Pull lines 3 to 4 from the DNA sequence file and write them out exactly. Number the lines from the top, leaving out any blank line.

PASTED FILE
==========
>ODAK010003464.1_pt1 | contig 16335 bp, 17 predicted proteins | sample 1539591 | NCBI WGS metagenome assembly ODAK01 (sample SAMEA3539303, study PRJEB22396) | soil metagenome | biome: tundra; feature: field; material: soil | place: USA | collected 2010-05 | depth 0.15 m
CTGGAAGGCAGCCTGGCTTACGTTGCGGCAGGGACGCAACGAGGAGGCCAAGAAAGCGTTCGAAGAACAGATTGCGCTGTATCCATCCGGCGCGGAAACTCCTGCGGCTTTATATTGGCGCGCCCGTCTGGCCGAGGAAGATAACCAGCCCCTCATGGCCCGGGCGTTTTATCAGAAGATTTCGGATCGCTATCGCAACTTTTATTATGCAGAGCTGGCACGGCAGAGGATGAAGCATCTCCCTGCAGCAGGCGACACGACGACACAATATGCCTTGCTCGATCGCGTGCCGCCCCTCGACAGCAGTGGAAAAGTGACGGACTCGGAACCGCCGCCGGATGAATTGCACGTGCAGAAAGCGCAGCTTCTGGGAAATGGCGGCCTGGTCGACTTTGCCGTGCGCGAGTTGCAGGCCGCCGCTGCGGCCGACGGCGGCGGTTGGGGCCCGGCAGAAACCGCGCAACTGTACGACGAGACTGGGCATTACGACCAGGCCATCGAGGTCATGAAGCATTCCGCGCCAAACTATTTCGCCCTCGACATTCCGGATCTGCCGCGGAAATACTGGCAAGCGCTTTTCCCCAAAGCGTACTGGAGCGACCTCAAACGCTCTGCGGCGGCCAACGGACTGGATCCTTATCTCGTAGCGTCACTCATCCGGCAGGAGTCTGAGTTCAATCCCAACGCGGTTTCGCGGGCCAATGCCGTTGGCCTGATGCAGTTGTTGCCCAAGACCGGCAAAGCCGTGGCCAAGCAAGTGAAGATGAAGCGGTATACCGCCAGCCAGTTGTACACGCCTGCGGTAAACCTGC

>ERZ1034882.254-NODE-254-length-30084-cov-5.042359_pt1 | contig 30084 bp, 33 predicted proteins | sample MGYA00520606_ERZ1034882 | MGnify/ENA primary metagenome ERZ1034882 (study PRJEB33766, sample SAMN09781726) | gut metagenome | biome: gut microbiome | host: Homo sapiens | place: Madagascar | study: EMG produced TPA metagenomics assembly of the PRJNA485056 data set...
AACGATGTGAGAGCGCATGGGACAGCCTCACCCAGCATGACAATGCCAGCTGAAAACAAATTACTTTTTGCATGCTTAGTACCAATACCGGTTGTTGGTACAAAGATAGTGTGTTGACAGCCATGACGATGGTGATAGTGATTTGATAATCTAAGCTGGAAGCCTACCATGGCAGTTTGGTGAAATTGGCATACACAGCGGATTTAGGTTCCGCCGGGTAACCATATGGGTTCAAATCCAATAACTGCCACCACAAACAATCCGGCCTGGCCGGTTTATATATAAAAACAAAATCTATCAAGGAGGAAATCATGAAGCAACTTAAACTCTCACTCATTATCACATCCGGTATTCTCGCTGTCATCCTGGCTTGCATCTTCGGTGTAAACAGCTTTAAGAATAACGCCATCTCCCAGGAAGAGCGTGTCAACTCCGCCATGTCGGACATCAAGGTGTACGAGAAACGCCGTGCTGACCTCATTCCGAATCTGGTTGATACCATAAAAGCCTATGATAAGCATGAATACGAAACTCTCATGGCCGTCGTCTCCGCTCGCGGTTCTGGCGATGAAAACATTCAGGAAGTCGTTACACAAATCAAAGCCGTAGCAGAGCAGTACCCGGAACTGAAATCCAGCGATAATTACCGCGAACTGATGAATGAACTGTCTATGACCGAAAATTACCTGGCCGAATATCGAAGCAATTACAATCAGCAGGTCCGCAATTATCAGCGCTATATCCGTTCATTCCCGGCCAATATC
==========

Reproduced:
>ERZ1034882.254-NODE-254-length-30084-cov-5.042359_pt1 | contig 30084 bp, 33 predicted proteins | sample MGYA00520606_ERZ1034882 | MGnify/ENA primary metagenome ERZ1034882 (study PRJEB33766, sample SAMN09781726) | gut metagenome | biome: gut microbiome | host: Homo sapiens | place: Madagascar | study: EMG produced TPA metagenomics assembly of the PRJNA485056 data set...
AACGATGTGAGAGCGCATGGGACAGCCTCACCCAGCATGACAATGCCAGCTGAAAACAAATTACTTTTTGCATGCTTAGTACCAATACCGGTTGTTGGTACAAAGATAGTGTGTTGACAGCCATGACGATGGTGATAGTGATTTGATAATCTAAGCTGGAAGCCTACCATGGCAGTTTGGTGAAATTGGCATACACAGCGGATTTAGGTTCCGCCGGGTAACCATATGGGTTCAAATCCAATAACTGCCACCACAAACAATCCGGCCTGGCCGGTTTATATATAAAAACAAAATCTATCAAGGAGGAAATCATGAAGCAACTTAAACTCTCACTCATTATCACATCCGGTATTCTCGCTGTCATCCTGGCTTGCATCTTCGGTGTAAACAGCTTTAAGAATAACGCCATCTCCCAGGAAGAGCGTGTCAACTCCGCCATGTCGGACATCAAGGTGTACGAGAAACGCCGTGCTGACCTCATTCCGAATCTGGTTGATACCATAAAAGCCTATGATAAGCATGAATACGAAACTCTCATGGCCGTCGTCTCCGCTCGCGGTTCTGGCGATGAAAACATTCAGGAAGTCGTTACACAAATCAAAGCCGTAGCAGAGCAGTACCCGGAACTGAAATCCAGCGATAATTACCGCGAACTGATGAATGAACTGTCTATGACCGAAAATTACCTGGCCGAATATCGAAGCAATTACAATCAGCAGGTCCGCAATTATCAGCGCTATATCCGTTCATTCCCGGCCAATATC